Regardless of research disciplines, scientists need to easily reach the information pertinent to their research. Ideally this data access is easy. Researchers also need the ability to ‘move the data around’ to gain a better view or different perspective. This data manipulation needs to be straightforward. Incorporating the varying views and information required by different scientific disciplines is a considerable challenge.

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DNA Microarrays for Microbiological Diagnosis in Stem Cell Cultures
F. Cobo, A. Nieto, P. Catalina, JL. Cortés, A. Barroso, C. Cabrera, R. Montes, A. Barnie and A. Concha

In stem cell cultures there is the possibility of infectious disease transmission to the recipients. Any microbial contamination of the donor`s biological products or introduced during the manufacturing process can potentially present a serious hazard to the recipients. The majority of potential contaminants are mycoplasma and other bacterias, yeasts and fungi. Moreover, viral and prion contamination of cell cultures and “feeder” cells is also a common risk.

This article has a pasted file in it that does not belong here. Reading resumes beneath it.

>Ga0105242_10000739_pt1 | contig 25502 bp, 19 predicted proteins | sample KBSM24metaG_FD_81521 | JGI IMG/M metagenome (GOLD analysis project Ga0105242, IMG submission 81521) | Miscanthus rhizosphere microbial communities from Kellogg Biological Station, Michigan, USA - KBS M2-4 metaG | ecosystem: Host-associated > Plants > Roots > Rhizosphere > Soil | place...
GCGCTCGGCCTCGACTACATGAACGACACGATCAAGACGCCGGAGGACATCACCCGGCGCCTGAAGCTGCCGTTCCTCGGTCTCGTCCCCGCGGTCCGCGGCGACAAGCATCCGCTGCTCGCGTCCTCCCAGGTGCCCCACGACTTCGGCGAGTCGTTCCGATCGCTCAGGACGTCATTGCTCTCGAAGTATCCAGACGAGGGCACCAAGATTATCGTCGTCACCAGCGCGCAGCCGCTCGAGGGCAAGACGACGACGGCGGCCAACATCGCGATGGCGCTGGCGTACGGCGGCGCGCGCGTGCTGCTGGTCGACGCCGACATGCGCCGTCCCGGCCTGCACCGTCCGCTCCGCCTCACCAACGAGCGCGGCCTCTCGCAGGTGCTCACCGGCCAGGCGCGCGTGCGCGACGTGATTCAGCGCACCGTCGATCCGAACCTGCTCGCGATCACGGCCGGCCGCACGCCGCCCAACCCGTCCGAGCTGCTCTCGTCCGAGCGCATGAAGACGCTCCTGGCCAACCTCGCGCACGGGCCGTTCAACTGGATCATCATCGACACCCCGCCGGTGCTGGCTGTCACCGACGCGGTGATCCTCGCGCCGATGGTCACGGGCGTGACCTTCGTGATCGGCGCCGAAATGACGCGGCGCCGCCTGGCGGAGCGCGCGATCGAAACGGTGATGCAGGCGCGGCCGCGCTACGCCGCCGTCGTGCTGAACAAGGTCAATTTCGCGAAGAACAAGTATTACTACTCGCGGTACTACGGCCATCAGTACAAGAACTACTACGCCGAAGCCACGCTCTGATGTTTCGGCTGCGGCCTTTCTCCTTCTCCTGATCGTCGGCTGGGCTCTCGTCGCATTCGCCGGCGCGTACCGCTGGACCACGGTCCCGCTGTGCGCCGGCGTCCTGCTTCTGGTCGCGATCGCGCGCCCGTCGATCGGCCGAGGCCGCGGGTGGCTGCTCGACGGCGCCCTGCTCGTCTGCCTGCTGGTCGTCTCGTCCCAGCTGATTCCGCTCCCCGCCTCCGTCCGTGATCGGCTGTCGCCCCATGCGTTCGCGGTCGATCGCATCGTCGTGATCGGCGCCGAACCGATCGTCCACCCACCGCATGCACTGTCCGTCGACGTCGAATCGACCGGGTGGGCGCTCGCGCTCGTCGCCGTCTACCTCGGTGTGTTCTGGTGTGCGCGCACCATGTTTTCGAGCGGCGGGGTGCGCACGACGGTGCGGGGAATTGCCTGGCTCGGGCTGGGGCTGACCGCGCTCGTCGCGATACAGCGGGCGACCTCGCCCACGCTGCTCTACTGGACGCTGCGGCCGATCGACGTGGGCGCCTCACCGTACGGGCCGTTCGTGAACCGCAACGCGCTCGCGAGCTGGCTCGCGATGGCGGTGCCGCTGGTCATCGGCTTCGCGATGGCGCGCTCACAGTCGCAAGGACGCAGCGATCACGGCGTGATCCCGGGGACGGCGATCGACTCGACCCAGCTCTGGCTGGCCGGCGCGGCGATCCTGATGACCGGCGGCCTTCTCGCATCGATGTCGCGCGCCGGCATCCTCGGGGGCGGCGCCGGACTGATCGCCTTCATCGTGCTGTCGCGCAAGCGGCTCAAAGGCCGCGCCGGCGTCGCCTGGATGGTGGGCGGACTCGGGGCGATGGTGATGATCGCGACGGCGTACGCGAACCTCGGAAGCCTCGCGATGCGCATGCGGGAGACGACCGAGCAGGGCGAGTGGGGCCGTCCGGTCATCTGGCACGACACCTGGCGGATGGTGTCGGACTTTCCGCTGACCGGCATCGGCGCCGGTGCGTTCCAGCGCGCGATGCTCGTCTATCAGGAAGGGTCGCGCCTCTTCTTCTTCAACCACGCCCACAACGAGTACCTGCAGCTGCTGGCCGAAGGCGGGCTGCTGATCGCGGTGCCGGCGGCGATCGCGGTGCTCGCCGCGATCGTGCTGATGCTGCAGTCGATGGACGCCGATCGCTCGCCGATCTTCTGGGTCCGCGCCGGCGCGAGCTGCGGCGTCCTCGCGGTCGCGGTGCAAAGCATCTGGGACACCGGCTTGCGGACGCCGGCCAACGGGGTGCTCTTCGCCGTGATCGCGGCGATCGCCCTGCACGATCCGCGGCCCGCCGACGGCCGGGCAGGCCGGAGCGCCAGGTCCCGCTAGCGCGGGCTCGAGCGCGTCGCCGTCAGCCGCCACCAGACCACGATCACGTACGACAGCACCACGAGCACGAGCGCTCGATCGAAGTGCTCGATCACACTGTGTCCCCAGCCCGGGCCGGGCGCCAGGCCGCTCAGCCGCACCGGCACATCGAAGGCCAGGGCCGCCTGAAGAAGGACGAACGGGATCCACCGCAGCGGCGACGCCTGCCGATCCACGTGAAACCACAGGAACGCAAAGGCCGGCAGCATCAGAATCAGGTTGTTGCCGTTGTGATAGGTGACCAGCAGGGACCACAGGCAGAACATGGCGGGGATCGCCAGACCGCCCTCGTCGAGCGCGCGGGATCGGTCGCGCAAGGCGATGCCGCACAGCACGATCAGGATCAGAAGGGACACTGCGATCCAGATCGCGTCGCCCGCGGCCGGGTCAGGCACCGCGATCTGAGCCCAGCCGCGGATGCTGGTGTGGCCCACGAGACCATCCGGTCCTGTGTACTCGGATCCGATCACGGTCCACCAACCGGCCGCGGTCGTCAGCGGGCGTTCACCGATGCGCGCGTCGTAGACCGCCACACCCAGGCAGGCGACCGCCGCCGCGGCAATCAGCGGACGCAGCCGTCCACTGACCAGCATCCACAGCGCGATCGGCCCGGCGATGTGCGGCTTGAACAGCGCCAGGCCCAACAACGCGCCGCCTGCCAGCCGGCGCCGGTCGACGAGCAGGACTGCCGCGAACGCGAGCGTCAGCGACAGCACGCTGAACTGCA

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New Methods for Rapid Isothermal Amplification and Detection of Short DNA Sequences

Goal: • Rapid, sensitive, specific, low tech, portable DNA diagnostic device • Detection of clinical pathogens: SARS pathogen, Streptococcus pneumoniae, HSV I & II and biothreat agents: Bacillus anthracis, Brucella species • Detection of single nucleotide polymorphisms (SNPs) • Multiplexed detection format

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Biomathematical Information Compression and Signal Extraction for Gene Expression Microarray Data Analysis
Sofiane Lariani, Elena Comelli, Patrick Descombes and Martin Grigorov

Gene expression Microarray data covers both signal (active key genes) and noise. A tentative to recognize any genes expression pattern without clearing the data is like recognizing faces and details on a jammed TV screen. Noise in this context can be related to fluctuation due to the experimental condition, to outliers, and also genes presenting no modulation between groups. In this work we present a biostatisticalmethod for noise filtering and statistical significance assessment.

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Photochemical Modification of Cyclic Olefin Copolymer Microfluidic Chips for Biomolecule Microarrays and Surface Property Patterning